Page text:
The BBC has released 80 news clips under their not-quite-free UK-only licence as the Open News Archive (from Slashdot). The three formats available are Windows Media Player, Quicktime and MPEG-1.
Are any of these three formats playable on my Ubuntu system without breaking UK law (either patent or copyright)? Totem, by default, doesn’t seem to be able to play the Quicktime or the MPEG files.
Maybe Dirac isn’t ready for prime time yet, but the Theora bitstream format has been frozen since alpha 3, so they could have provided it in that…
Well my non-expert reading of the license suggests that you can creative a derivative work as long as you release it under the same terms. So I don’t see any reason (in principle) why someone couldn’t transcode from one of the existing formats to a Free format and make the content avaliable to UK citizens. It’s not quite as nice as releasing in a Free format to begin with but it is a reflection of the (in my eyes) very friendly license and overall good intentions behind the release of the material.
jgraham: Indeed, the licence is nice like that. Except that if running a decoder on it (for transcoding) is legal in the UK, then I should be able to watch the video straight without a need to transcode. And if it’s not, I could give the file to someone outside the UK to transcode for me – but then I’ve broken the other part of the licence. :-(
To the best of my knowledge MPEG is an open standard and should have free/open codecs for it available.
Indeed you should, and it wouldn’t surprise me if the BBC were willing to release the material in a format for which Free players exist (indeed they encourage feedback). But it should surely be possible to transcode the material without breaking the law – one needs a single UK citizen with legal software (probably running under Windows or MacOS) which can decode MPEG/Quicktime/Windows Media and encode to a Free format. This is still some way from being an ideal solution for users of Free software, but it does provide a legal (if suboptimal) solution (I think).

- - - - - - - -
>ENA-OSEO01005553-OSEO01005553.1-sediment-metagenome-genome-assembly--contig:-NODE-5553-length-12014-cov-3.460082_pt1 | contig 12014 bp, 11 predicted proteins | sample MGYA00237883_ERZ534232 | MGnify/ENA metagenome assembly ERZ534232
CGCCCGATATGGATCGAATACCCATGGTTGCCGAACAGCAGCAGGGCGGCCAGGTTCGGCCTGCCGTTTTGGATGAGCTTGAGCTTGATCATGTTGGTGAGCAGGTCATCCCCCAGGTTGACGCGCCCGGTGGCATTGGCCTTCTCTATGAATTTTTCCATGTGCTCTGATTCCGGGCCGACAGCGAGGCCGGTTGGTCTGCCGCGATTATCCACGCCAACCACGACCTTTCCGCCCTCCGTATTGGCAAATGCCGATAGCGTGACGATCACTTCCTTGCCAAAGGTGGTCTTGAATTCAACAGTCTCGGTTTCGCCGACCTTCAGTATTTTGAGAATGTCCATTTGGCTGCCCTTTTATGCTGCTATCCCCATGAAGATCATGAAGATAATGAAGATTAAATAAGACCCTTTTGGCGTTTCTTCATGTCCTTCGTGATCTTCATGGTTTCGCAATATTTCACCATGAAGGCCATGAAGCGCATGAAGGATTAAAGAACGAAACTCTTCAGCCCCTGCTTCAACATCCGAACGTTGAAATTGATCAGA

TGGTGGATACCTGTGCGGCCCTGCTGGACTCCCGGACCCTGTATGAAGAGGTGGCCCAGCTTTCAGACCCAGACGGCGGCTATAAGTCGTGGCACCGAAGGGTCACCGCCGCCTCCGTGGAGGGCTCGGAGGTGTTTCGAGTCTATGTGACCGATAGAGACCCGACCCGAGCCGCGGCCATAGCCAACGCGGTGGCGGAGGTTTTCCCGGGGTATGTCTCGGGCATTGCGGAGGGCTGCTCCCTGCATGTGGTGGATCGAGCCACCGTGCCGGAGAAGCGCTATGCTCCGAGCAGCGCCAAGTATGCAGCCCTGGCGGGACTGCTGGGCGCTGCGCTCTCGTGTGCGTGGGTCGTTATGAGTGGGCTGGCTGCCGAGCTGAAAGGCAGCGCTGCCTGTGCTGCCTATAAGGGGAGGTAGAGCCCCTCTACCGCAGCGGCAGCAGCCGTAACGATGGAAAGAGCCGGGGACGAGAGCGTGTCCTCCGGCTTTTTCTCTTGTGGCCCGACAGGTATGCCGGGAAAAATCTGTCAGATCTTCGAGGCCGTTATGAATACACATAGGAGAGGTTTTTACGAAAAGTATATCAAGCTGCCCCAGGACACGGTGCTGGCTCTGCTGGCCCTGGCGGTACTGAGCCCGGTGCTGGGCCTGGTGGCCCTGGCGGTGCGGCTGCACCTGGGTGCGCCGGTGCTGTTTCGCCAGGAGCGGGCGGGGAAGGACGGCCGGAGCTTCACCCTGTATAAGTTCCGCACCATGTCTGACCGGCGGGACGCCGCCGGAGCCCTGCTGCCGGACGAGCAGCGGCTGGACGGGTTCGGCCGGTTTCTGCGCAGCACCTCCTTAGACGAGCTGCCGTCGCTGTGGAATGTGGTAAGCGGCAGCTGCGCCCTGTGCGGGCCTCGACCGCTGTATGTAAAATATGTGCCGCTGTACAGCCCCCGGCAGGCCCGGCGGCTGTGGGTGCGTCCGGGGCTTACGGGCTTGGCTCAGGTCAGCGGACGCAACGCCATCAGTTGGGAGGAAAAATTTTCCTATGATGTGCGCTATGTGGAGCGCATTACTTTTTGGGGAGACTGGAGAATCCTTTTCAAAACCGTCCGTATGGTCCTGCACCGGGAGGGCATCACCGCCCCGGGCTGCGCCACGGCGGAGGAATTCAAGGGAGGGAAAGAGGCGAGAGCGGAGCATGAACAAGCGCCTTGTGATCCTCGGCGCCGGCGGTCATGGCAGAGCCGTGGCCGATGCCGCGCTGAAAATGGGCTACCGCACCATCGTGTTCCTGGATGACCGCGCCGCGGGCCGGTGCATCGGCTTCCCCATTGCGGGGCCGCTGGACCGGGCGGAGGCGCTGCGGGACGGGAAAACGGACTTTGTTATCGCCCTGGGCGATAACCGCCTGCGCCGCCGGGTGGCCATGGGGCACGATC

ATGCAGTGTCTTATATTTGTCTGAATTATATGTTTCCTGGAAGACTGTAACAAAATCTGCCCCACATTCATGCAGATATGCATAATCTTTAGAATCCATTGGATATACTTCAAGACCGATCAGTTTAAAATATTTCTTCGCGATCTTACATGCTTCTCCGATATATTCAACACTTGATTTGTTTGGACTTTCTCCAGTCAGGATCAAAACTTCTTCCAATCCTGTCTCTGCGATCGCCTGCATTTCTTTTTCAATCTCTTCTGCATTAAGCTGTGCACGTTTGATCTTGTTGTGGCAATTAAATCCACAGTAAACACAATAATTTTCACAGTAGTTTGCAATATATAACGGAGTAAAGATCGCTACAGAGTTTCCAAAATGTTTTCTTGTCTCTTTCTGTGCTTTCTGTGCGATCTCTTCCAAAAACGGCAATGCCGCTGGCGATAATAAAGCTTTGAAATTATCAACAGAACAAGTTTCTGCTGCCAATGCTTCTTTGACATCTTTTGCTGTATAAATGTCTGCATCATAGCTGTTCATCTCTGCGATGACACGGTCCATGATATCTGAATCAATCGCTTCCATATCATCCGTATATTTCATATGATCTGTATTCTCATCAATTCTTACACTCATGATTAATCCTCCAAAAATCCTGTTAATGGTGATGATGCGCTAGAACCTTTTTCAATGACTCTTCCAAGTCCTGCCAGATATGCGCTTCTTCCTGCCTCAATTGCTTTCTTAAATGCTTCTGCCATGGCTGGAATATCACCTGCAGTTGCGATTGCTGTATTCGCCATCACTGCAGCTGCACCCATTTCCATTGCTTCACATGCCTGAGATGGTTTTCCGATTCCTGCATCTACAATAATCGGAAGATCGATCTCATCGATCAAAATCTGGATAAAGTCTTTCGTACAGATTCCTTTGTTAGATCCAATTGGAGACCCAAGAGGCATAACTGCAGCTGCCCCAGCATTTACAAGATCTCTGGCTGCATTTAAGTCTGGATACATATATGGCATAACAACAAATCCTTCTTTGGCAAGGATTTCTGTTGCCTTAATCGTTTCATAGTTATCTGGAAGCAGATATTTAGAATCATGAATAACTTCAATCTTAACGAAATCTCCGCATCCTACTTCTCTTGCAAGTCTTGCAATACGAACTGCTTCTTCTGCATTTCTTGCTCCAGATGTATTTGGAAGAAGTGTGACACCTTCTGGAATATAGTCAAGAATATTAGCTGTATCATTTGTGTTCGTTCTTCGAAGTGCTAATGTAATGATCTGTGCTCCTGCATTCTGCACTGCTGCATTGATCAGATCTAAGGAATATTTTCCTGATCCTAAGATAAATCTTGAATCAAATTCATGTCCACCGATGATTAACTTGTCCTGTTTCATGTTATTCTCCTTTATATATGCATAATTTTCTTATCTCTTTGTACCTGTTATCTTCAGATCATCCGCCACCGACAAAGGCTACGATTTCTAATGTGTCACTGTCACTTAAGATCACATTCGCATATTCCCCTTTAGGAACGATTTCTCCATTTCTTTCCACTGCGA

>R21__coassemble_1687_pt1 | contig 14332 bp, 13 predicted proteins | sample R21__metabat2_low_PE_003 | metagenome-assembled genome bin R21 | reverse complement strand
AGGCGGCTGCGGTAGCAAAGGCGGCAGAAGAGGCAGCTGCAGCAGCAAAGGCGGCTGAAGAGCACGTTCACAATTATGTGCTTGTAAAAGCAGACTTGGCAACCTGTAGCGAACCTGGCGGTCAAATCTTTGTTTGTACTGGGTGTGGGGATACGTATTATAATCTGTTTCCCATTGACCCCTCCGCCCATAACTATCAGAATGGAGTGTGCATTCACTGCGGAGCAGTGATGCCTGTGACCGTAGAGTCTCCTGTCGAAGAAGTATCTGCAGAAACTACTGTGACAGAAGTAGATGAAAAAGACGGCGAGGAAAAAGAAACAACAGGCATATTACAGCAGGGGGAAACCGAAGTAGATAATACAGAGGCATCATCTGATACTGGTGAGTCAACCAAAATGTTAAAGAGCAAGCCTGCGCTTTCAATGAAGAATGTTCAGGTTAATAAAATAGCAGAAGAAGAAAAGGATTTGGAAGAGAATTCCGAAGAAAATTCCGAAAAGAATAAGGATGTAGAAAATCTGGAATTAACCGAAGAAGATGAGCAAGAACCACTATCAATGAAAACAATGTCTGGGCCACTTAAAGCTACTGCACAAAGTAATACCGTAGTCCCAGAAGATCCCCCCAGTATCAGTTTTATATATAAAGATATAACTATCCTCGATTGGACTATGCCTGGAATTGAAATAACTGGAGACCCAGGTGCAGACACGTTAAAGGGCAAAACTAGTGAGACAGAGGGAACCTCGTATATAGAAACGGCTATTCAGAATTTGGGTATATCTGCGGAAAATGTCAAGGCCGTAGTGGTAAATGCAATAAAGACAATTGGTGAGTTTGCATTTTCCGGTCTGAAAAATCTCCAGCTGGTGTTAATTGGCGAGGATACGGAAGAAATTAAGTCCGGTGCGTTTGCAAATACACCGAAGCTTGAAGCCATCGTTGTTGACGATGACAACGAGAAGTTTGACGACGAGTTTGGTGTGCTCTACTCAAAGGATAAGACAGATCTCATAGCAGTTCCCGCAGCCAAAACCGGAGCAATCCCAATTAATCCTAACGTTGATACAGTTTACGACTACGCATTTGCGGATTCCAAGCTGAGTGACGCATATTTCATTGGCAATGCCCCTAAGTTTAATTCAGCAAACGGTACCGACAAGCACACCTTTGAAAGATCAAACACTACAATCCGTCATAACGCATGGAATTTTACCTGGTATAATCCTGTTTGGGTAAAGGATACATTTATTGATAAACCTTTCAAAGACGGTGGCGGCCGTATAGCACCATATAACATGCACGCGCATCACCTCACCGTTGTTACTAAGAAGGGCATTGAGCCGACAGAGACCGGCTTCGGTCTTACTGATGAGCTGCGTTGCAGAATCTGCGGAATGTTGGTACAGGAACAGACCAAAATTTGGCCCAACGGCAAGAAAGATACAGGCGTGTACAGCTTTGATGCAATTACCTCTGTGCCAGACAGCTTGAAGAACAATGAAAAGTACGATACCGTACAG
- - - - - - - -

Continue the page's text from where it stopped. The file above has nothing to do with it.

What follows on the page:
On the other hand, I think providing feedback about the dificulties of Quicktime/MPEG/Windows Media and Linux to the BBC is likely to be reasonably fruitful.
Judging by Nero Burning ROM, VCD/MPEG1 is free to use, and SVCD/MPEG2 is not.
You have to pay a separate fee to allow SVCD burning.
…and that’s for creation.
I believe playback of both is free.
“one needs a single UK citizen with legal software”
I’m a married UK citizen. Does that count? ;)
Maybe I wasn’t clear enough. If the solution depends on me having non-free software, it’s not ideal. This also means that if the solution depends on someone else having it, it’s also not ideal. So yes, perhaps there are people in the UK who can legally transcode the stuff, but then I can probably legally transcode it too, if I reboot into Windows XP and download/install some non-free software. That’s not enough. :-)
Also, my question has two parts. 1) Are any of these formats free? If so (and maybe MPEG-1 is), 2) why does my Ubuntu Totem not play them? :-)
The way I understand it, mpeg-1 (http://en.wikipedia.org/wiki/MPEG-1) is patent encumbered in the US, I do not know the british laws well enough. Quicktime format is just .mov which is just a container file, it most of the time uses Sorenson which is not open(http://en.wikipedia.org/wiki/Sorenson_codec) . If Ubuntu shipped with mpeg or quicktime support out of the box, it would be in danger of litigative action from the patent holders in the US.
Now if you do want to see these things: https://wiki.ubuntu.com/RestrictedFormats.
MPEG-1 audio layer 3 (the same as MP3) has patented technology. There are at least two companies (Fraunhover, Thomson) which claim to have patents in MP3. There are also companies that claim to have patents on MPEG-1 audio layer 1 and 2. So even if MPEG-1 video is not patented you don’t have audio support without licensing problems.
What I’m confused about is why you can’t play it. Totem plays the MPEGs fine for me…
On my system (Gentoo Linux) totem will play Quicktime and MPEG’s, so it’s not impossible. I have it compiled with the use flages: -a52 -debug +dvd +flac +gnome -lirc +mad +mpeg -nsplugin +ogg -theora +vorbis +win32codecs -xine +xv.